Old Canada Road
What does it mean to be part of the Old Canda Road National Scenic Byway? For 23 years, the people of Old Canada Road have pursued ways to attract visitors to the area along this scenic byway. Once people come here, they often try to find ways to make it an annual event. Come find out what they have discovered.
Old Canada Road National Scenic Byway will strive, with broad civic and business partnerships, to educate residents and the traveling public about the area’s history, culture, and natural features while promoting traditional scenic integrity.
Old Canada Road National Scenic Byway will be a destination where people can participate in and enjoy intriguing cultural and historical interpretation and diverse recreational opportunities and hospitality amid spectacular Maine scenery.
Recent Key Accomplishments
2023 – The Board will resubmit a funding request to the FHWA.
2022 – We pruned an area along the Dead River in West Forks. We cut two acres at Robbins Hill to establish a blueberry bush area. We submitted a funding request to the Federal Highway Administration (FHWA) to fund, among other things, the Ball Field kiosk. We submitted funding requests elsewhere to expand our marketing efforts. We made repairs to outhouses at rest areas and picnic table shelters were repaired. The DOT Landscape Dept. repaired the entrance to Robbins Hill and cut the brush to improve access and visibility to the entrance.
2021 – We pruned an area along the Kennebec River in Bingham. Our efforts concentrated on participation to defend the byway from the encroachment of the NECEC.
2020 – We created a new website as part of our marketing plan. We advocated against the NECEC and supported concerned citizens across the state.
2020 – We partnered with Maine Grains in Skowhegan to showcase crops at the Robbins Hill Scenic Overlook.
2019 – The Jackman Kiosk was completed, and wayfinding signs were installed on the trail system in the West Forks.
2018 – We advocated for the integrity of OCR at the Massachusetts PUC regarding the CMP Transmission Corridor. Advocacy is ongoing.
2017 – We installed Interpretive panels and had two telescopes installed at Attean Lookout on Johnson Mtn.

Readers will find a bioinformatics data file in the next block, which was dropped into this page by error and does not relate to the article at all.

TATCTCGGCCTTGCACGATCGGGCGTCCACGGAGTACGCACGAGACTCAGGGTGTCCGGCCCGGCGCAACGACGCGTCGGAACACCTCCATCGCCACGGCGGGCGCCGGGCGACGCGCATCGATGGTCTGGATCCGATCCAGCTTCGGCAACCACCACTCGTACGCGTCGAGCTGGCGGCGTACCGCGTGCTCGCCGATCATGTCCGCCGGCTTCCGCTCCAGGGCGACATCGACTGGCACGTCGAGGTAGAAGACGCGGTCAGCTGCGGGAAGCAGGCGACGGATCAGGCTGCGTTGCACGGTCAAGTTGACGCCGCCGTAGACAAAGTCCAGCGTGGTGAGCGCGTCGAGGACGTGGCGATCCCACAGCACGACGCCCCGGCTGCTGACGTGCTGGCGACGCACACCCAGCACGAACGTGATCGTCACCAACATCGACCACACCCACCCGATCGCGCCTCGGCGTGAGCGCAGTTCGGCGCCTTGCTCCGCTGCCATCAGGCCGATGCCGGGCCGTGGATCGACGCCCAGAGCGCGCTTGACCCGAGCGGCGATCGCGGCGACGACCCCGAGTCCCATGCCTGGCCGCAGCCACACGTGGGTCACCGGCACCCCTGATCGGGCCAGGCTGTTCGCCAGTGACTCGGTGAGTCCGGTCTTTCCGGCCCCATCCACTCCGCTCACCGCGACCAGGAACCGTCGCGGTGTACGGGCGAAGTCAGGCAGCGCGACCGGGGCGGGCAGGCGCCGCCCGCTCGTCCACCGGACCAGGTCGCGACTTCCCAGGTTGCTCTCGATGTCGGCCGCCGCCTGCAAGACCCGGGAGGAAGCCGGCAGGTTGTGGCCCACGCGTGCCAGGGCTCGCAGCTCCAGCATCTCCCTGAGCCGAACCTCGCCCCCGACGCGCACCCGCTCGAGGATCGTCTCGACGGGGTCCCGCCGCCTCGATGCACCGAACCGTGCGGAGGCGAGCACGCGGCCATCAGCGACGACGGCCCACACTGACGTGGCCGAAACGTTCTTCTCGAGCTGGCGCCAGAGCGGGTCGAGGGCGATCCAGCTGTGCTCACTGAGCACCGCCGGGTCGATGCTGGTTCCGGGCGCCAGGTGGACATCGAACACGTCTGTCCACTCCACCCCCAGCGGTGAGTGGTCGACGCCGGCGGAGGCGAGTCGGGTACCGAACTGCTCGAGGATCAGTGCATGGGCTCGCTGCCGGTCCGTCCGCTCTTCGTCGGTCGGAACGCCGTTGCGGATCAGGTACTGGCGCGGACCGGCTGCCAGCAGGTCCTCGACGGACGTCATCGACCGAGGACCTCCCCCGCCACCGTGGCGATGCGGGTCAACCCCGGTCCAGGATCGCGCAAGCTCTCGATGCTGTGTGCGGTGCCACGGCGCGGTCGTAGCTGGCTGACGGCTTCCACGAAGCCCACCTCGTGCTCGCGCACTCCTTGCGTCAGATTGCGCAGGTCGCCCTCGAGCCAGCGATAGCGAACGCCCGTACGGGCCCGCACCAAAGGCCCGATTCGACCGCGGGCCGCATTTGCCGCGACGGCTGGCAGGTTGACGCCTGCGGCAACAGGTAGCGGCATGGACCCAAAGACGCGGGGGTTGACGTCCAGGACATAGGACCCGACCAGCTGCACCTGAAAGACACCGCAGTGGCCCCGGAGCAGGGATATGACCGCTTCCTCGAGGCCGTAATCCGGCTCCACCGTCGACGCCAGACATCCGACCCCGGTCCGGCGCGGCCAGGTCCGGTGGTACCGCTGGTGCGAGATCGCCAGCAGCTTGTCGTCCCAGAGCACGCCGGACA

2016-17 – We worked on a MaineDOT project to design, construct, and complete approximately 6.8 miles of recreational trail for hiking and biking, and snowmobile use (Kennebec River Trail).
2016-17 – MaineDOT improved access, including restroom improvements
2015-16 – A design for a kiosk for the Ball Field in the West Forks was presented to the Board – promotes the wildlife, the history of the log drives and Wabenaki culture, and historical aspects of the Kennebec River. This kiosk establishes a trail hub north and south along the Kennebec and Dead Rivers.
2020 – Old Canada Road National Scenic Byway was the winner of the Expanding Knowledge Award from the National Scenic Byway Foundation in its inaugural 2020 Byway organizational Awards.
Expanding Knowledge Award: Old Canada Road National Scenic Byway (ME)
The project consists of Byway participation in defense of Maine’s scenic beauty. A very real threat has been presented in the form of a high voltage direct current (HVDC) transmission line coming from Canada to supply a request made by Massachusetts. The purchased real estate is 300 feet wide and 53 miles long and will accommodate two lines of 100-foot-tall monopole structures. The line will cross the Byway twice and bisect the largest temperate forest in the country. Fifty- three miles of this corridor is new and will be cut through the most scenic byway accessed area.
Byway directors in their entirety joined forces with concerned citizens from all over the state to garner 75,000 signatures to force a referendum next fall. The ballot question would be basically: Do you vote to require the Maine Public Utilities Commission to rescind the Certificate of Necessity and Convenience it granted to Central Maine Power Company? This certificate was granted in the spring of 2019 and is essential for the project to go forward. The project is a good fit for Byways because it raises the importance of Byways in the public conscience, and has acted as a focal point for others opposed to the project.